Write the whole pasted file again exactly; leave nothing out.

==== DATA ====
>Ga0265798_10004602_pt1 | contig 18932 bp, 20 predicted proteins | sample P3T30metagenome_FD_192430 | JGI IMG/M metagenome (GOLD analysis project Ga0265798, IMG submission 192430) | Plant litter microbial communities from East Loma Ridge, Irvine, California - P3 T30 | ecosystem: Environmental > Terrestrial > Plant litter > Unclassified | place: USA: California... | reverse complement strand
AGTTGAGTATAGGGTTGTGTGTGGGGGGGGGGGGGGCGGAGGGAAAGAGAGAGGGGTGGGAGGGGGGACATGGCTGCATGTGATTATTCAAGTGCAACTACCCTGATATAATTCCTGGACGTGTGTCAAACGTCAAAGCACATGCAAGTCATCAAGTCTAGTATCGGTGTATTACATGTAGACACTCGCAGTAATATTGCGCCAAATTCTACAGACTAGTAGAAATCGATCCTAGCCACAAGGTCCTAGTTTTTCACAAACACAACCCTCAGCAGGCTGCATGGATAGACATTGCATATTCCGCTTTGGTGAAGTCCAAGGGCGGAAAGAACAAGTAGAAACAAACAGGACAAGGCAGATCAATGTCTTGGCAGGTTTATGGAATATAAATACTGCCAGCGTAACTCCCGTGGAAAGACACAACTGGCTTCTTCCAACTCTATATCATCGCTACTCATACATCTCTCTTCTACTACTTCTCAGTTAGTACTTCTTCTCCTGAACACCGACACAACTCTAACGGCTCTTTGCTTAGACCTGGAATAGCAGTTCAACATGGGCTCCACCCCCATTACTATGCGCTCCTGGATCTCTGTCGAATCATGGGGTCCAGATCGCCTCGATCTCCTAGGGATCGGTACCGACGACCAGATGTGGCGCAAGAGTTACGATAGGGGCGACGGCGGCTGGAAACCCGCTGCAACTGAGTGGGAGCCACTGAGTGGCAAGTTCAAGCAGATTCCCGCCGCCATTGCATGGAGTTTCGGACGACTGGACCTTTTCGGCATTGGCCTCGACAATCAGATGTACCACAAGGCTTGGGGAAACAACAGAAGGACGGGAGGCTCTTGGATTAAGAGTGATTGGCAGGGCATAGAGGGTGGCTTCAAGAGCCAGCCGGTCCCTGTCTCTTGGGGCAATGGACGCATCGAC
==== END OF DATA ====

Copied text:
>Ga0265798_10004602_pt1 | contig 18932 bp, 20 predicted proteins | sample P3T30metagenome_FD_192430 | JGI IMG/M metagenome (GOLD analysis project Ga0265798, IMG submission 192430) | Plant litter microbial communities from East Loma Ridge, Irvine, California - P3 T30 | ecosystem: Environmental > Terrestrial > Plant litter > Unclassified | place: USA: California... | reverse complement strand
AGTTGAGTATAGGGTTGTGTGTGGGGGGGGGGGGGGCGGAGGGAAAGAGAGAGGGGTGGGAGGGGGGACATGGCTGCATGTGATTATTCAAGTGCAACTACCCTGATATAATTCCTGGACGTGTGTCAAACGTCAAAGCACATGCAAGTCATCAAGTCTAGTATCGGTGTATTACATGTAGACACTCGCAGTAATATTGCGCCAAATTCTACAGACTAGTAGAAATCGATCCTAGCCACAAGGTCCTAGTTTTTCACAAACACAACCCTCAGCAGGCTGCATGGATAGACATTGCATATTCCGCTTTGGTGAAGTCCAAGGGCGGAAAGAACAAGTAGAAACAAACAGGACAAGGCAGATCAATGTCTTGGCAGGTTTATGGAATATAAATACTGCCAGCGTAACTCCCGTGGAAAGACACAACTGGCTTCTTCCAACTCTATATCATCGCTACTCATACATCTCTCTTCTACTACTTCTCAGTTAGTACTTCTTCTCCTGAACACCGACACAACTCTAACGGCTCTTTGCTTAGACCTGGAATAGCAGTTCAACATGGGCTCCACCCCCATTACTATGCGCTCCTGGATCTCTGTCGAATCATGGGGTCCAGATCGCCTCGATCTCCTAGGGATCGGTACCGACGACCAGATGTGGCGCAAGAGTTACGATAGGGGCGACGGCGGCTGGAAACCCGCTGCAACTGAGTGGGAGCCACTGAGTGGCAAGTTCAAGCAGATTCCCGCCGCCATTGCATGGAGTTTCGGACGACTGGACCTTTTCGGCATTGGCCTCGACAATCAGATGTACCACAAGGCTTGGGGAAACAACAGAAGGACGGGAGGCTCTTGGATTAAGAGTGATTGGCAGGGCATAGAGGGTGGCTTCAAGAGCCAGCCGGTCCCTGTCTCTTGGGGCAATGGACGCATCGAC